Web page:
Enjoy! This really is an amazing recipe!


Omnivores Anonymous

I’ll eat nearly anything. There are very few things that I won’t eat, and most of them I’ve at least tried before deciding they’re disgusting and will never go in my mouth again. I like to pride myself on not being a picky eater. The list is slim on my no-go’s.

Lamb and sheep are one meat I can’t stand. I’ve tried so very hard to like it. I’ve made it a few times, and I just can’t get over the flavor of the meat. My husband has loved it every time I’ve made it, but I suppose it’s an acquired taste, and it’s one that no matter how hard and desperately I try to like it, I hate it. I tell him that it must be the American in me. Europeans don’t eat as much beef and pork as we Americans do, and they eat way more meats like sheep than we do. So, it’s only natural that he’d prefer lamb to beef.

One thing we’re on the same page about is red wines. Neither one of us like them. To me they are thick and bitter and just plain vile. I’m quite partial to a nice rosé, which is sweet and fruity, but reds are horrible! I had a bottle of Merlot once, and decided I’d never drink red wine again.

As far as my husband’s tastes go, he has only a couple of things he can’t stand.

Eggs. I have no idea why he hates eggs so much, but if you manage to sneak one into his food and it makes it into his mouth, he’ll gag and practically throw up over it. He can’t stand the way they smell while cooking, either.

My husband also hates liver. Any liver is a no-go for him. I keep threatening to make calf liver and onions and he says he will leave the house for the evening if I do. Liver turns him off so much. I love liver, and living with someone who can’t stand it means I haven’t eaten a good liver dinner in years!

Today, since my hubby’s poor tummy has been giving him fits, I’m making a delicious chicken soup. I boiled the chicken this morning and made the broth, so now I’ve pulled all the meat off the bones and added the veggies and egg noodles to the broth. When that’s finished cooking, I’ll add in a can of condensed cream of chicken soup (we like our soups thicker,) and we’ll have ranch rolls with it for dinner. I’m excited! There isn’t really a recipe for my chicken soup, as it’s something I just grew up learning to make from my mother. If I had one, I’d post it, but it’s too hard to figure out exactly how much of everything I put in.

Chicken Soup

This post is in response to the Daily Prompt.

Anna’s Chicken Paprika in the Crock Pot

On these hot summer days, I’m a huge fan of crock pot recipes because I don’t have to heat my whole house in order to fix a delicious dinner. I love simple, yet delicious, recipes that I can throw in my slow cooker and forget about until dinnertime.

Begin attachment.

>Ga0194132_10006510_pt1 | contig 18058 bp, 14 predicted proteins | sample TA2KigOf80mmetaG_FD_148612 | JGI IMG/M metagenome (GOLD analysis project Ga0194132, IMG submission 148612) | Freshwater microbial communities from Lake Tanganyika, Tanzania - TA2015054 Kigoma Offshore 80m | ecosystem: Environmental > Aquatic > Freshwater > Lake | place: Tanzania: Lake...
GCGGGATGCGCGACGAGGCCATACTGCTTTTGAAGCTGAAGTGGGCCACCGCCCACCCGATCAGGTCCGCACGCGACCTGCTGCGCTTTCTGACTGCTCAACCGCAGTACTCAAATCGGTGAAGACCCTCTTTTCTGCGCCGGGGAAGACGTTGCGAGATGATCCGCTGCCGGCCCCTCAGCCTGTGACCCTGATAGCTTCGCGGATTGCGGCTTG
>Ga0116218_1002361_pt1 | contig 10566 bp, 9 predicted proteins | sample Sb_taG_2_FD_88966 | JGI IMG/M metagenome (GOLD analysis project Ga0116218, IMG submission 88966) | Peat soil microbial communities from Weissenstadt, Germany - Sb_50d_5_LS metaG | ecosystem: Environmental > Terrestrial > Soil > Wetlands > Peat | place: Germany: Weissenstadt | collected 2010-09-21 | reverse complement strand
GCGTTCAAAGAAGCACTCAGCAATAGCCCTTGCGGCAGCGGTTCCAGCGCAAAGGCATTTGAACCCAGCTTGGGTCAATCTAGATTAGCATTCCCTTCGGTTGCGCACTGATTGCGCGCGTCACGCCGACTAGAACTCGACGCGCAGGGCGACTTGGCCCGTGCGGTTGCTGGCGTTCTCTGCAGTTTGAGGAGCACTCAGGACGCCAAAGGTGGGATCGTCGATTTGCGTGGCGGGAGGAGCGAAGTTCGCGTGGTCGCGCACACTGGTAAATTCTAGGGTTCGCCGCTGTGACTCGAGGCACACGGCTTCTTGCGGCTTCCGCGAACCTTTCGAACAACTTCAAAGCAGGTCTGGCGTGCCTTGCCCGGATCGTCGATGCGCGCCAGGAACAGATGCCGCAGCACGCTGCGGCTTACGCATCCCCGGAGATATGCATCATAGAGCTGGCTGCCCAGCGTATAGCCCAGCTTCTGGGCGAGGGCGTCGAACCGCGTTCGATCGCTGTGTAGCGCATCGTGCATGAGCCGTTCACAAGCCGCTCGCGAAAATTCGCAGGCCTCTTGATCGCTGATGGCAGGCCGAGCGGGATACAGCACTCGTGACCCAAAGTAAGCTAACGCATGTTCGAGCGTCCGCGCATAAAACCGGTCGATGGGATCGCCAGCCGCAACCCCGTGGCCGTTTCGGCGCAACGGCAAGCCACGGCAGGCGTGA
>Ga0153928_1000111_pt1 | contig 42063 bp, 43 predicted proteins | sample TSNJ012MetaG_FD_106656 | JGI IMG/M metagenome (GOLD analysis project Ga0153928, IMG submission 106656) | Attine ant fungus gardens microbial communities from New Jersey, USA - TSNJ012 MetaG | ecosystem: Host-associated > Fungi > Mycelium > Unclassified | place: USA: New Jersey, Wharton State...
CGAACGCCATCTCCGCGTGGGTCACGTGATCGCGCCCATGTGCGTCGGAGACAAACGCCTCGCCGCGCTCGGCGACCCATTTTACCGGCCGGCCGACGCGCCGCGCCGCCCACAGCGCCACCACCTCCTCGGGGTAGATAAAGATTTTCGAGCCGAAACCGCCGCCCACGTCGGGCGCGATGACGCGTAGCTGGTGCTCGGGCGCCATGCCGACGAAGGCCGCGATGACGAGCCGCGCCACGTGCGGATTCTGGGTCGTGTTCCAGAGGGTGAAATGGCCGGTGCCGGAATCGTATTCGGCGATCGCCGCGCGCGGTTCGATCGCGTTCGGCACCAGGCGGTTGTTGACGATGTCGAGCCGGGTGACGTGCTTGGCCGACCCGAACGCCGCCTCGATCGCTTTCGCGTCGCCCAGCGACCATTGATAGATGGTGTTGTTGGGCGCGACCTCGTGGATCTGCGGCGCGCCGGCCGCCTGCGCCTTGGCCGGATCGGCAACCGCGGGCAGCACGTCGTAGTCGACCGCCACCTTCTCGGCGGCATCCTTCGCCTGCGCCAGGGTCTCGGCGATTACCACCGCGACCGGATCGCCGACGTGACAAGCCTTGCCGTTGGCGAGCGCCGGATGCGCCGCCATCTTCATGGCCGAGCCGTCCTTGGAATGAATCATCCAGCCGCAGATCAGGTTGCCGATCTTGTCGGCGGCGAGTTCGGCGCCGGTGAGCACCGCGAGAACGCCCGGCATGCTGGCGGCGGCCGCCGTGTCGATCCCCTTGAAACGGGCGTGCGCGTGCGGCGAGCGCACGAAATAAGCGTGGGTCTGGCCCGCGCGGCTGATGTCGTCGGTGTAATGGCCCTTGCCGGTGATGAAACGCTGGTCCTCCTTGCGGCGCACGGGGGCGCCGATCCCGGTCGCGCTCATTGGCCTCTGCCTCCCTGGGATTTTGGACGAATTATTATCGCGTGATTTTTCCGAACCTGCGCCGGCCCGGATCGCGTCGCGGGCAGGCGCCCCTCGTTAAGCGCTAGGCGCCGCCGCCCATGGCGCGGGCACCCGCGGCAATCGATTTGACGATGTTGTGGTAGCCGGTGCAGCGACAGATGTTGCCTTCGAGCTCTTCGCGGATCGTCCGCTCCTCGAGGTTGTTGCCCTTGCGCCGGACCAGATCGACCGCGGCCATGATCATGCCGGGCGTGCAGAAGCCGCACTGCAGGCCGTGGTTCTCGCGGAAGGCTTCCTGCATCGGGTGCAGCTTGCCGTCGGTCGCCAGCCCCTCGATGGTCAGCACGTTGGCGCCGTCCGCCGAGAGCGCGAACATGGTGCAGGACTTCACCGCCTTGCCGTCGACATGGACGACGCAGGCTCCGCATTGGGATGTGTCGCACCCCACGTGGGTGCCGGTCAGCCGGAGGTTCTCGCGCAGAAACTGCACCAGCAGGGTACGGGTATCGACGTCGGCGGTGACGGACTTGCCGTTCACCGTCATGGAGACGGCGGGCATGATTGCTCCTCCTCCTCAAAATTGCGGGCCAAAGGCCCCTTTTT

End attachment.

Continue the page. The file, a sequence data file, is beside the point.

Chicken paprika is a favorite meal in our house. It’s mildly spicy with a creamy sauce and tastes delightful even as leftovers (assuming any makes it that far!)

Ingredients you will need:
Package of dark meat chicken pieces, anywhere from 1-3 lbs, depending on how many mouths you want to feed or how much chicken you want (we only use ~1 1/2 lbs.)
32 oz. Chicken broth or stock (go organic, low sodium if you can!)
4 large Roma tomatoes (once again, organic is the best option!)
1 large yellow onion (organic!)
1 3/4 TBSP Paprika
1/4 TBSP Cayenne
(You can switch this out for hot/Hungarian paprika, if you can find it. Just use 2 TBSP of the hot paprika.)
1 TSP salt
16 oz. sour cream (say it with me, “ORGANIC!” If you can’t get organic, at least get hormone-free.)
2 TBSP cornstarch
Package of egg noodles

Let’s make it, now!

First off, dice your onion and tomatoes. Take the skin off the chicken pieces, and toss them into your slow cooker. Add in your onion and tomatoes, and follow up with the spices and salt. Pour your broth over all of this, stir to incorporate the spices as much as possible, and then place the lid on your cooker.

Cook on low for at least 6 hours, but ideally 8 if you can. You may stir every now and then, but be warned that stirring often later in the cooking time will result in the chicken separating from the bones, and you may end up with gristle floating freely in your sauce.

When you are almost ready to serve this, start a pot of salted water on the stove for your egg noodles. Boil them and drain as you’re completing the final steps for the chicken.

GENTLY remove the chicken pieces from the slow cooker with tongs. Place them on a plate and put them somewhere they’ll stay warm while you finish the sauce. Turn your slow cooker up to high. Mix the cornstarch into the sour cream with a small whisk or fork. Make sure it’s well combined. Once the cornstarch and sour cream are mixed together, add this to your sauce in the slow cooker and whisk until all of the sour cream is well-incorporated into your sauce. It should thicken slightly. Add the chicken pieces back into the sauce, stir it gently to coat them, and let this all sit to thicken while you finish the noodles.

Once you’ve cooked and drained your noodles, arrange them as a bed on your plate and ladle the chicken and sauce over them.

Serve with your favorite vegetable. I like peas myself, but almost anything works with this dish!

(Note: I don’t currently have pictures of this dish, but I’ll update this post once I do!)